Skype charges 1.2p per minute for UK calls at any time of day. That's less than half the 3p per minute charged by BT on its standard BT Together plan, so you still save money on all calls with no monthly subscription at all.

The numbers game

There's one other little twist that could save you some extra money or, to be precise, it could save your family and friends some money when they call you here in the UK. People in other countries who use Skype or Callserve to call you in the UK pay only the standard UK call rate for their calls. For most countries that's 1.2p per minute for Skype and 3p per minute for Callserve, which is handy if you've got friends or relatives overseas.

Some of these services can also give you a new internet telephone number that effectively acts as a new telephone line. That's ideal if you want to give the kids their own phone number that is separate from the main household phone number, or for self-employed people who can use the internet number for their business calls.

Skype and Vonage also offer one final clever option, although it costs a bit extra. This may sound strange, but both allow you to choose a new internet telephone number with an area code in another country. Vonage can give you a telephone number with an area code from anywhere in the UK, US, Canada or Mexico.

Let's suppose you've got family in Chicago. For an extra £3 per month, Vonage can supply a new internet telephone number with a Chicago area code. This means your family in Chicago can call this Vonage phone number and will only have to pay local call rates because they're only calling another Chicago number.

It works the other way around too. If your Chicago relatives get their own Vonage telephone number with a UK area code then you - or anyone else in the UK - can call them in Chicago at the ordinary UK rates.

Skype's version of this option is called SkypeIn, and it's even more versatile. Skype allows you to choose SkypeIn telephone numbers from the UK, US, Hong Kong, Denmark, France and a number of other European countries. There's an extra subscription fee of €30 per year (approximately £20 per year), and this includes a voicemail service as an added extra.

Who's listening?

There's no need to worry too much about hackers listening in on your internet phone calls. When you make a call over the internet, your voice is converted into a digital data signal that is indistinguishable from all the other data buzzing back and forth along your internet connection, such as web pages, emails and music downloads.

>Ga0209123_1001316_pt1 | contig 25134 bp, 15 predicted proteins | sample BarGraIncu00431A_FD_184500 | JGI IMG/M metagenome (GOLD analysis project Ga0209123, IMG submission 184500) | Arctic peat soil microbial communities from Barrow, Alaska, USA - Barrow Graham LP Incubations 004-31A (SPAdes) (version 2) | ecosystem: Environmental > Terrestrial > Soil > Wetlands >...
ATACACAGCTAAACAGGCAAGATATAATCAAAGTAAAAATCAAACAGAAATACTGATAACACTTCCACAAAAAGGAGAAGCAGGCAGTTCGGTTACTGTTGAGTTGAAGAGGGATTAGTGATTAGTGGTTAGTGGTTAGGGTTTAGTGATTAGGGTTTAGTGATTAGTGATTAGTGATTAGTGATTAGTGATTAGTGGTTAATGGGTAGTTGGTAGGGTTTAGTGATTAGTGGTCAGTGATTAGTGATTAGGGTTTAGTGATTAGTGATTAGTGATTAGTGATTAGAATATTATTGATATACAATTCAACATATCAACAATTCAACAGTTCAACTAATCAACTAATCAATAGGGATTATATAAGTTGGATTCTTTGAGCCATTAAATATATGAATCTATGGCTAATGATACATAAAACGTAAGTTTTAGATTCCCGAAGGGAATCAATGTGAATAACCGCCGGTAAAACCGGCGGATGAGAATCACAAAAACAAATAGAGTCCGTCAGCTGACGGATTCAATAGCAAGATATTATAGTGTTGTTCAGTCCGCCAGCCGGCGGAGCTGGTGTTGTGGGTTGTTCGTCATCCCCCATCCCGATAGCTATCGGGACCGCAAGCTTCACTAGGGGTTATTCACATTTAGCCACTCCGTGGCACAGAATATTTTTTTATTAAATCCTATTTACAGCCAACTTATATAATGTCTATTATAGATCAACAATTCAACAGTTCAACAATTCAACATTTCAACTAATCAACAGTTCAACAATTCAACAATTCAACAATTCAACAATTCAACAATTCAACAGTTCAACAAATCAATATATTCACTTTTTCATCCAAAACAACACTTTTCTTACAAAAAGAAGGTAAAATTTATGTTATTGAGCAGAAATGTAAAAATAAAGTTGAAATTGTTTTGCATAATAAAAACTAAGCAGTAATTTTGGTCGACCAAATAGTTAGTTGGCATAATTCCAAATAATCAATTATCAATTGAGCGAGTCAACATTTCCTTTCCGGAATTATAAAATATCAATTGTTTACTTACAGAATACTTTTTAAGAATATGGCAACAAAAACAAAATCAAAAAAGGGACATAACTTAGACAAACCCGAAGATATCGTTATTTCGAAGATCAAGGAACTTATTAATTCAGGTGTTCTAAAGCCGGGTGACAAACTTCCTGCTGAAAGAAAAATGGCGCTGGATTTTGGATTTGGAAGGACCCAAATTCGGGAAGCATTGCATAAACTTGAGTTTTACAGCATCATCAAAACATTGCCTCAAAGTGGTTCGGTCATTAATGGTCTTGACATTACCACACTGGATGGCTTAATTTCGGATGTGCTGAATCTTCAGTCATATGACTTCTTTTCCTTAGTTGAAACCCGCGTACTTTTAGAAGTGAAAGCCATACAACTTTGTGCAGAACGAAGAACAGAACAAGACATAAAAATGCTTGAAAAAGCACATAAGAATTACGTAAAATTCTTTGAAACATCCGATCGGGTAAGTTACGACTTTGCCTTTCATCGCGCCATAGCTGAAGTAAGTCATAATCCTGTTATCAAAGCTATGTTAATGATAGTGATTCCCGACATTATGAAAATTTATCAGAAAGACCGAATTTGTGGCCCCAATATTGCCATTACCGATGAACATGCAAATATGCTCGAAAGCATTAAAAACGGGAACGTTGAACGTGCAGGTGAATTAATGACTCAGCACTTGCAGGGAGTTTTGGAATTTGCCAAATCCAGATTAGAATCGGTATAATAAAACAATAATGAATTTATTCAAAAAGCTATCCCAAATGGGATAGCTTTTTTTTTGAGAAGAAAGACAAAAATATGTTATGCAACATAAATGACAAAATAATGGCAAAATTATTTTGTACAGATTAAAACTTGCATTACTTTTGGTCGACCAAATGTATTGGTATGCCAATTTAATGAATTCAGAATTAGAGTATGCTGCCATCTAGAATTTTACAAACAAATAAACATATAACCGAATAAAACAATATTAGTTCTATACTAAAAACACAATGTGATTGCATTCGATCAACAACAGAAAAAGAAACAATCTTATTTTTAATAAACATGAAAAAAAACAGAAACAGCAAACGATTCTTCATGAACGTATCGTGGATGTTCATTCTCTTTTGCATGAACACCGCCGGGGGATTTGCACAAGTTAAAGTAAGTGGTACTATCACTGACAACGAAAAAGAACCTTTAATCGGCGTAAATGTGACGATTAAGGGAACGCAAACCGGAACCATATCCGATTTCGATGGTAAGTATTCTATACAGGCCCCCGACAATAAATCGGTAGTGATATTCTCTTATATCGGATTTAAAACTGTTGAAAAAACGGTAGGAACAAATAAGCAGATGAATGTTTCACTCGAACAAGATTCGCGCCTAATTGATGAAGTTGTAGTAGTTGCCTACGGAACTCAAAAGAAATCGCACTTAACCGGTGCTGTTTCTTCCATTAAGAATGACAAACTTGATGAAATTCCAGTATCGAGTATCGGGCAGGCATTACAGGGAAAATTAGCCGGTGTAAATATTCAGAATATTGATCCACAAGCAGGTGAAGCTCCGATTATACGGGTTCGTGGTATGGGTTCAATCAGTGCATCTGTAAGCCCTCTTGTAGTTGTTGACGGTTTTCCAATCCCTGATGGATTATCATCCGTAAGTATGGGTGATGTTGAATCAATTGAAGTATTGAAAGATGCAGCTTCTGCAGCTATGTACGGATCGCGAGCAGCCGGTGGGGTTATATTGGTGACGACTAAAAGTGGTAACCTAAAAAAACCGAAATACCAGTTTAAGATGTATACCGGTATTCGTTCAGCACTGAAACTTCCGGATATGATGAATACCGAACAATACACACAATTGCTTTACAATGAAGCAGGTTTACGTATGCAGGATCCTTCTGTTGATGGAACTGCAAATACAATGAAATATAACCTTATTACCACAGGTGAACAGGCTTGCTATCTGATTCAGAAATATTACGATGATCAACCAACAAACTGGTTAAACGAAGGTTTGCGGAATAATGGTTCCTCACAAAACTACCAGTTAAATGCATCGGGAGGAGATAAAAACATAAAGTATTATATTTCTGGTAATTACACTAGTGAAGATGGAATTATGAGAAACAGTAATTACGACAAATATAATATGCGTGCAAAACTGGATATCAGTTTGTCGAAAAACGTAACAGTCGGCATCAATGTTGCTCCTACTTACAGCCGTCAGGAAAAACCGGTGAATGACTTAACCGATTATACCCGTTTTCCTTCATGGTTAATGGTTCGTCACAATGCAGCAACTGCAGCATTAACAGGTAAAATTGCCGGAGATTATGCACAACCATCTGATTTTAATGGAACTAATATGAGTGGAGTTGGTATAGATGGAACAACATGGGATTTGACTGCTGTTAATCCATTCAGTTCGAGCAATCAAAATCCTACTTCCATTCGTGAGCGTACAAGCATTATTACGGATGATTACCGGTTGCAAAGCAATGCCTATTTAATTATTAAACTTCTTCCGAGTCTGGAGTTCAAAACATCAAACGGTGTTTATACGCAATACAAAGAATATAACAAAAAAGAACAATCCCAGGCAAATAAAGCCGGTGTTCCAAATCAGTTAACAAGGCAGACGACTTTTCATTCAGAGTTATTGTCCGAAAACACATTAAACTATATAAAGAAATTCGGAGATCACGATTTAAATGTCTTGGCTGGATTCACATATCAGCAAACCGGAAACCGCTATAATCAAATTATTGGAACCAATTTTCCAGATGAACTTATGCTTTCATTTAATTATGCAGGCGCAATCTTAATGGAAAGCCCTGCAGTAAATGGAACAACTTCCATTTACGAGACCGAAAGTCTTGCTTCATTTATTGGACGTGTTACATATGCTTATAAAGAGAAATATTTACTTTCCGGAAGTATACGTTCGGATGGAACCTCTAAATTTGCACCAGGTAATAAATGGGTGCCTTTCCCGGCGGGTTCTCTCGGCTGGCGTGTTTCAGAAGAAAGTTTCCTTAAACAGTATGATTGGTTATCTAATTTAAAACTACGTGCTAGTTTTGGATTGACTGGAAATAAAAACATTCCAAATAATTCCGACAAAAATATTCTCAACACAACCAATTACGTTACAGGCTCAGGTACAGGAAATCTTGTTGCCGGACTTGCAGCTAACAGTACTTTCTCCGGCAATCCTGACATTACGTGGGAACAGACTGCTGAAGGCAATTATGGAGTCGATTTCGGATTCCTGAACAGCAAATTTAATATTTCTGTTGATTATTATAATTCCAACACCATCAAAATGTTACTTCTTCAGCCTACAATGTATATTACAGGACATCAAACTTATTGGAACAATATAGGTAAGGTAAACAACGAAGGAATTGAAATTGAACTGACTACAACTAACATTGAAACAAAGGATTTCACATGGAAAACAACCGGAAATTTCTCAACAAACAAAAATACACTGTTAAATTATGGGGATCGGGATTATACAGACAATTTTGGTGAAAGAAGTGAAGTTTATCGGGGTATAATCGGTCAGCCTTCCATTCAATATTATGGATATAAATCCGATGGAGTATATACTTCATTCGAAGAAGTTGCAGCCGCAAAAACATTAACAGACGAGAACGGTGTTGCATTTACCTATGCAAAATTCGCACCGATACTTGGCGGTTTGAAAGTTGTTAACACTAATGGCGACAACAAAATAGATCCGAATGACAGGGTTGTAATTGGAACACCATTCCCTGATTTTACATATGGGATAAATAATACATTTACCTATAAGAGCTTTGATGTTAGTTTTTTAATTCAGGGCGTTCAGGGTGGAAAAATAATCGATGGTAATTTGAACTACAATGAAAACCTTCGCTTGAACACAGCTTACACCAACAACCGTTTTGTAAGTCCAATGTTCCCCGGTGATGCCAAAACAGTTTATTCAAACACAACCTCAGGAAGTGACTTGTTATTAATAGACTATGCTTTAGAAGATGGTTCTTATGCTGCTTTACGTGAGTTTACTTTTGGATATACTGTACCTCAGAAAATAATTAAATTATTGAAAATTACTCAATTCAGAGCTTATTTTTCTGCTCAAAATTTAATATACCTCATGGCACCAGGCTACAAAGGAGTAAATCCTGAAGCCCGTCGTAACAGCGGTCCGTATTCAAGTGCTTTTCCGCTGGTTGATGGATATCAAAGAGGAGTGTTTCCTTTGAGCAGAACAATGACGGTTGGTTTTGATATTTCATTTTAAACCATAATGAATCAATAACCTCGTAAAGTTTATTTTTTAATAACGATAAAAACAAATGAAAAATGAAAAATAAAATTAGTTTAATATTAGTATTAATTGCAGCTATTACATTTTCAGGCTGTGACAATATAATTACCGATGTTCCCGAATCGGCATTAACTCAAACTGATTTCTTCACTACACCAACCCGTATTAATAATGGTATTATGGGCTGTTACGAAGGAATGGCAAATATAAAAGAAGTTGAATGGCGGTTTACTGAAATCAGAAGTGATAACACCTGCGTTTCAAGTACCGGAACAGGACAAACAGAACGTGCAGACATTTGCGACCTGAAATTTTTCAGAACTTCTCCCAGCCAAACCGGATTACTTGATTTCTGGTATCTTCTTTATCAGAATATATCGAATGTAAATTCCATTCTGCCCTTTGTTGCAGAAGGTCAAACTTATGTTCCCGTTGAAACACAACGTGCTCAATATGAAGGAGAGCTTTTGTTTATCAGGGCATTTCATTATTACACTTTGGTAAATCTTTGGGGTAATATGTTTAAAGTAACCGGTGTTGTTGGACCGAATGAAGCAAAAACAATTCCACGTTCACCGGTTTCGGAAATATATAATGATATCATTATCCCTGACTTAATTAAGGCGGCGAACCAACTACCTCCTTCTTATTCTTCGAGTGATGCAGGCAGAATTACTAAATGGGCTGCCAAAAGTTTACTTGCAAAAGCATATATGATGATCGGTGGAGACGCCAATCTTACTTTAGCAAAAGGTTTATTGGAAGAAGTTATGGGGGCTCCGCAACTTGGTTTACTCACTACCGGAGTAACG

Any hackers would need to isolate that particular signal from all the rest before they could even start to convert it back into a voice signal they could listen to. It's probably easier for them to tap your normal phone line than to listen in on internet calls.

Be aware, though, that there are a couple of other potential glitches that do need to be taken into account. Many less expensive internet services impose a limit on how much data can be downloaded through an internet connection. This can be as low as one gigabyte worth of data per month.

According to BT it would only take about three or four hours' worth of internet phone calls each week to hit that 1Gb limit, and don't forget that you also have to take all your ordinary web browsing, emails and downloads into account on top of that.

Self-employed people, or families with kids who hog the phone for hours at a time, could easily go way over that limit, so they may need to upgrade their internet account to provide a higher usage limit.

Talk of the town

The last thing we need to point out is that most internet telephony services don't allow you to make 999 calls to the emergency services. This highlights the most important aspect of these internet telephony services, which is that none of them can really be used as a complete replacement for your existing home telephone service.

It will happen in time, but it's going to be at least a decade before digital internet telephony services completely replace the traditional telephone system. In the meantime, though, internet telephony can still save you a bundle, as well as getting the kids off the main phone line for a change.